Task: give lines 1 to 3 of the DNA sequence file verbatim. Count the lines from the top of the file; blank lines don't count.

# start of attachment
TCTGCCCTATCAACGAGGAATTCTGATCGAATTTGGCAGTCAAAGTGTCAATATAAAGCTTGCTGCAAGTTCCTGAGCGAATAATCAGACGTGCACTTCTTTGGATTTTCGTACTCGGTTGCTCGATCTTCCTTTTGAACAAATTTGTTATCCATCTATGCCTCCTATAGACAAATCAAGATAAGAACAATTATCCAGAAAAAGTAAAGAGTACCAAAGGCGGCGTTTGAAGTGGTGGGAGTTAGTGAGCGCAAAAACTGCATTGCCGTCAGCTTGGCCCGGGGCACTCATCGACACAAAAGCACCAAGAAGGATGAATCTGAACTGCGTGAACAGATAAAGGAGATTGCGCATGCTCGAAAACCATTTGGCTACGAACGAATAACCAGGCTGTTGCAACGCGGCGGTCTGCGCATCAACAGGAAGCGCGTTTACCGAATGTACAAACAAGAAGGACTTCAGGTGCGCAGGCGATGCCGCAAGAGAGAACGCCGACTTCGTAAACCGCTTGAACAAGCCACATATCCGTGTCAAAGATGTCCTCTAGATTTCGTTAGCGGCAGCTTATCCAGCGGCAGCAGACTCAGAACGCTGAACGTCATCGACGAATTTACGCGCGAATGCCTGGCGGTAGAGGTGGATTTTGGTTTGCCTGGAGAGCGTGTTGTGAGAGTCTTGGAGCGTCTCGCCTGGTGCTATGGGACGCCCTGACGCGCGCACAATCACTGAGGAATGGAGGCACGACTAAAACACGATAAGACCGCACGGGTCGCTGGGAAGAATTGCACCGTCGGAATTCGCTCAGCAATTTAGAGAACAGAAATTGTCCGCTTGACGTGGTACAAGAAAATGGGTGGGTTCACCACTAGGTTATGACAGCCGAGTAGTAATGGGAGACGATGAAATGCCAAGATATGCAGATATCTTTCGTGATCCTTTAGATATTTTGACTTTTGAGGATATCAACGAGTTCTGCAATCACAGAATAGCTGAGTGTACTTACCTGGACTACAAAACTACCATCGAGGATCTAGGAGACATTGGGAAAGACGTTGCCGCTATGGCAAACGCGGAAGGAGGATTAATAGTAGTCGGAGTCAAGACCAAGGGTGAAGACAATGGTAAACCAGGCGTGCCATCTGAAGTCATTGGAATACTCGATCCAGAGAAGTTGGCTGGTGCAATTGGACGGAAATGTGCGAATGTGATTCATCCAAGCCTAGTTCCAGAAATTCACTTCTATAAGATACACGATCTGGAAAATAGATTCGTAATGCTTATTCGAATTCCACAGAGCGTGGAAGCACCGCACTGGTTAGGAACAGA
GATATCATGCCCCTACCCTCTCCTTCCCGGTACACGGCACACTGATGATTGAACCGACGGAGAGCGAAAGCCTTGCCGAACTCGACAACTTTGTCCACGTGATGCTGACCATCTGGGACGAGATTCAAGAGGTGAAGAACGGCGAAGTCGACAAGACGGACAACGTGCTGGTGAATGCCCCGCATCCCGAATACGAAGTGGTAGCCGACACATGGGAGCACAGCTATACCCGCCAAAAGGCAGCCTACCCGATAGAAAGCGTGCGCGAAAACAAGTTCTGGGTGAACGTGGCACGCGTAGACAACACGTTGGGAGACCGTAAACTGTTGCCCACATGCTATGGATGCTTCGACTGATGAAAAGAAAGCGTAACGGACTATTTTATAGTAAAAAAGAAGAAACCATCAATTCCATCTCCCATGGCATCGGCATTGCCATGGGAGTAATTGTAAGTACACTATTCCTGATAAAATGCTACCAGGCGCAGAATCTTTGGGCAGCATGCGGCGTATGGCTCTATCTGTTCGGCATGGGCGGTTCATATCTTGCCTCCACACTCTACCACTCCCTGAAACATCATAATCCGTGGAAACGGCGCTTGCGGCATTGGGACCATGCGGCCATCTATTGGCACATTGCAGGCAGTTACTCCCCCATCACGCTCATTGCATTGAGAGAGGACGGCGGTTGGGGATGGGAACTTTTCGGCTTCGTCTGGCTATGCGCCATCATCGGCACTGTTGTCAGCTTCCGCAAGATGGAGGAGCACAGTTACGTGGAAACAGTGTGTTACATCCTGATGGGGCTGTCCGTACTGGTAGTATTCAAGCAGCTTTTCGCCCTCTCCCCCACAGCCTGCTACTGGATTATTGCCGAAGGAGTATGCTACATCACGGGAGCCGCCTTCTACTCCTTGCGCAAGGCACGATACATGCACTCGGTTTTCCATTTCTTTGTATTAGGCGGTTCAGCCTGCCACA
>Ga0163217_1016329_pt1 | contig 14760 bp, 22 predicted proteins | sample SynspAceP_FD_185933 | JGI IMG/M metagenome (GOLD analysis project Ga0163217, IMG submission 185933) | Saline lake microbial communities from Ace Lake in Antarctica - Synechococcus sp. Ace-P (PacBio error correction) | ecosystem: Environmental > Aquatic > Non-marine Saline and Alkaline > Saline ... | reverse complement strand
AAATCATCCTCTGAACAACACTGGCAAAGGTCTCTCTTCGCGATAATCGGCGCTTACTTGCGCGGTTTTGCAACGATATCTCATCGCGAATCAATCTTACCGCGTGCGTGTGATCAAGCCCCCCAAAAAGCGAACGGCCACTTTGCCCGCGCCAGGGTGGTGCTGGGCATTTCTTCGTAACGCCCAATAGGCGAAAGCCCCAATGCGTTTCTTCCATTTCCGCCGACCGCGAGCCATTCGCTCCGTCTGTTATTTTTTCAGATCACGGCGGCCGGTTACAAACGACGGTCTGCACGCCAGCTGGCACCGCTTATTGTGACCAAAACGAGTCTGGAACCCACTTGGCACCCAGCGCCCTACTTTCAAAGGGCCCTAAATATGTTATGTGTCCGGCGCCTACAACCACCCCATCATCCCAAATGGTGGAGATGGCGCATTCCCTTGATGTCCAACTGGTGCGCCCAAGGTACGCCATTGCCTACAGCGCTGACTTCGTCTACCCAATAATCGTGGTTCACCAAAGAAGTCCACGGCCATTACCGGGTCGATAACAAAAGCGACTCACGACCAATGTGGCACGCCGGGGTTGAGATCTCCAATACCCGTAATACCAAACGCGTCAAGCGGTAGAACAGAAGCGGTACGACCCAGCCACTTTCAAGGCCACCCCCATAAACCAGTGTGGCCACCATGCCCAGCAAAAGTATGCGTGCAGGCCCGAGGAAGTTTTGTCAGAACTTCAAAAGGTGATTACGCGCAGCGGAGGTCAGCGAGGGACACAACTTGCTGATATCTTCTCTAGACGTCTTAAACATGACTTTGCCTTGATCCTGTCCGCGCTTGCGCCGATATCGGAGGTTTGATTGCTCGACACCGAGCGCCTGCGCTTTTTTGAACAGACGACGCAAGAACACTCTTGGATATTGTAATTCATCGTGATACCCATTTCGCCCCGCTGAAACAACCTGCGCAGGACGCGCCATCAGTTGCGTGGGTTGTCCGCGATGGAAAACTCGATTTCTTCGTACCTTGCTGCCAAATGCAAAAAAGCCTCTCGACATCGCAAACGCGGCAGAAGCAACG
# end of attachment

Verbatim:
TCTGCCCTATCAACGAGGAATTCTGATCGAATTTGGCAGTCAAAGTGTCAATATAAAGCTTGCTGCAAGTTCCTGAGCGAATAATCAGACGTGCACTTCTTTGGATTTTCGTACTCGGTTGCTCGATCTTCCTTTTGAACAAATTTGTTATCCATCTATGCCTCCTATAGACAAATCAAGATAAGAACAATTATCCAGAAAAAGTAAAGAGTACCAAAGGCGGCGTTTGAAGTGGTGGGAGTTAGTGAGCGCAAAAACTGCATTGCCGTCAGCTTGGCCCGGGGCACTCATCGACACAAAAGCACCAAGAAGGATGAATCTGAACTGCGTGAACAGATAAAGGAGATTGCGCATGCTCGAAAACCATTTGGCTACGAACGAATAACCAGGCTGTTGCAACGCGGCGGTCTGCGCATCAACAGGAAGCGCGTTTACCGAATGTACAAACAAGAAGGACTTCAGGTGCGCAGGCGATGCCGCAAGAGAGAACGCCGACTTCGTAAACCGCTTGAACAAGCCACATATCCGTGTCAAAGATGTCCTCTAGATTTCGTTAGCGGCAGCTTATCCAGCGGCAGCAGACTCAGAACGCTGAACGTCATCGACGAATTTACGCGCGAATGCCTGGCGGTAGAGGTGGATTTTGGTTTGCCTGGAGAGCGTGTTGTGAGAGTCTTGGAGCGTCTCGCCTGGTGCTATGGGACGCCCTGACGCGCGCACAATCACTGAGGAATGGAGGCACGACTAAAACACGATAAGACCGCACGGGTCGCTGGGAAGAATTGCACCGTCGGAATTCGCTCAGCAATTTAGAGAACAGAAATTGTCCGCTTGACGTGGTACAAGAAAATGGGTGGGTTCACCACTAGGTTATGACAGCCGAGTAGTAATGGGAGACGATGAAATGCCAAGATATGCAGATATCTTTCGTGATCCTTTAGATATTTTGACTTTTGAGGATATCAACGAGTTCTGCAATCACAGAATAGCTGAGTGTACTTACCTGGACTACAAAACTACCATCGAGGATCTAGGAGACATTGGGAAAGACGTTGCCGCTATGGCAAACGCGGAAGGAGGATTAATAGTAGTCGGAGTCAAGACCAAGGGTGAAGACAATGGTAAACCAGGCGTGCCATCTGAAGTCATTGGAATACTCGATCCAGAGAAGTTGGCTGGTGCAATTGGACGGAAATGTGCGAATGTGATTCATCCAAGCCTAGTTCCAGAAATTCACTTCTATAAGATACACGATCTGGAAAATAGATTCGTAATGCTTATTCGAATTCCACAGAGCGTGGAAGCACCGCACTGGTTAGGAACAGA
GATATCATGCCCCTACCCTCTCCTTCCCGGTACACGGCACACTGATGATTGAACCGACGGAGAGCGAAAGCCTTGCCGAACTCGACAACTTTGTCCACGTGATGCTGACCATCTGGGACGAGATTCAAGAGGTGAAGAACGGCGAAGTCGACAAGACGGACAACGTGCTGGTGAATGCCCCGCATCCCGAATACGAAGTGGTAGCCGACACATGGGAGCACAGCTATACCCGCCAAAAGGCAGCCTACCCGATAGAAAGCGTGCGCGAAAACAAGTTCTGGGTGAACGTGGCACGCGTAGACAACACGTTGGGAGACCGTAAACTGTTGCCCACATGCTATGGATGCTTCGACTGATGAAAAGAAAGCGTAACGGACTATTTTATAGTAAAAAAGAAGAAACCATCAATTCCATCTCCCATGGCATCGGCATTGCCATGGGAGTAATTGTAAGTACACTATTCCTGATAAAATGCTACCAGGCGCAGAATCTTTGGGCAGCATGCGGCGTATGGCTCTATCTGTTCGGCATGGGCGGTTCATATCTTGCCTCCACACTCTACCACTCCCTGAAACATCATAATCCGTGGAAACGGCGCTTGCGGCATTGGGACCATGCGGCCATCTATTGGCACATTGCAGGCAGTTACTCCCCCATCACGCTCATTGCATTGAGAGAGGACGGCGGTTGGGGATGGGAACTTTTCGGCTTCGTCTGGCTATGCGCCATCATCGGCACTGTTGTCAGCTTCCGCAAGATGGAGGAGCACAGTTACGTGGAAACAGTGTGTTACATCCTGATGGGGCTGTCCGTACTGGTAGTATTCAAGCAGCTTTTCGCCCTCTCCCCCACAGCCTGCTACTGGATTATTGCCGAAGGAGTATGCTACATCACGGGAGCCGCCTTCTACTCCTTGCGCAAGGCACGATACATGCACTCGGTTTTCCATTTCTTTGTATTAGGCGGTTCAGCCTGCCACA
>Ga0163217_1016329_pt1 | contig 14760 bp, 22 predicted proteins | sample SynspAceP_FD_185933 | JGI IMG/M metagenome (GOLD analysis project Ga0163217, IMG submission 185933) | Saline lake microbial communities from Ace Lake in Antarctica - Synechococcus sp. Ace-P (PacBio error correction) | ecosystem: Environmental > Aquatic > Non-marine Saline and Alkaline > Saline ... | reverse complement strand